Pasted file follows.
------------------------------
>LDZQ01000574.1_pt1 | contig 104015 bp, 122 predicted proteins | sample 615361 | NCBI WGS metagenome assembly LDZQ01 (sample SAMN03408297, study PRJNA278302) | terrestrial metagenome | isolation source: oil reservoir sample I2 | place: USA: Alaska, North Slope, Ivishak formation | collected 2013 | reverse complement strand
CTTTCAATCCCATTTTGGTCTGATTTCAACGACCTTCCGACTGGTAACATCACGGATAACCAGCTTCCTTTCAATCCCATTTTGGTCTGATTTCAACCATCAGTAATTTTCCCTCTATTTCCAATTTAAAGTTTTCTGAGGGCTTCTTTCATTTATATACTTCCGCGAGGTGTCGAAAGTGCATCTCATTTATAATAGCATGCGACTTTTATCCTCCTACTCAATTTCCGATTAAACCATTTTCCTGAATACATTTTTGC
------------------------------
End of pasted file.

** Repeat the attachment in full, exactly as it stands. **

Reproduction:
>LDZQ01000574.1_pt1 | contig 104015 bp, 122 predicted proteins | sample 615361 | NCBI WGS metagenome assembly LDZQ01 (sample SAMN03408297, study PRJNA278302) | terrestrial metagenome | isolation source: oil reservoir sample I2 | place: USA: Alaska, North Slope, Ivishak formation | collected 2013 | reverse complement strand
CTTTCAATCCCATTTTGGTCTGATTTCAACGACCTTCCGACTGGTAACATCACGGATAACCAGCTTCCTTTCAATCCCATTTTGGTCTGATTTCAACCATCAGTAATTTTCCCTCTATTTCCAATTTAAAGTTTTCTGAGGGCTTCTTTCATTTATATACTTCCGCGAGGTGTCGAAAGTGCATCTCATTTATAATAGCATGCGACTTTTATCCTCCTACTCAATTTCCGATTAAACCATTTTCCTGAATACATTTTTGC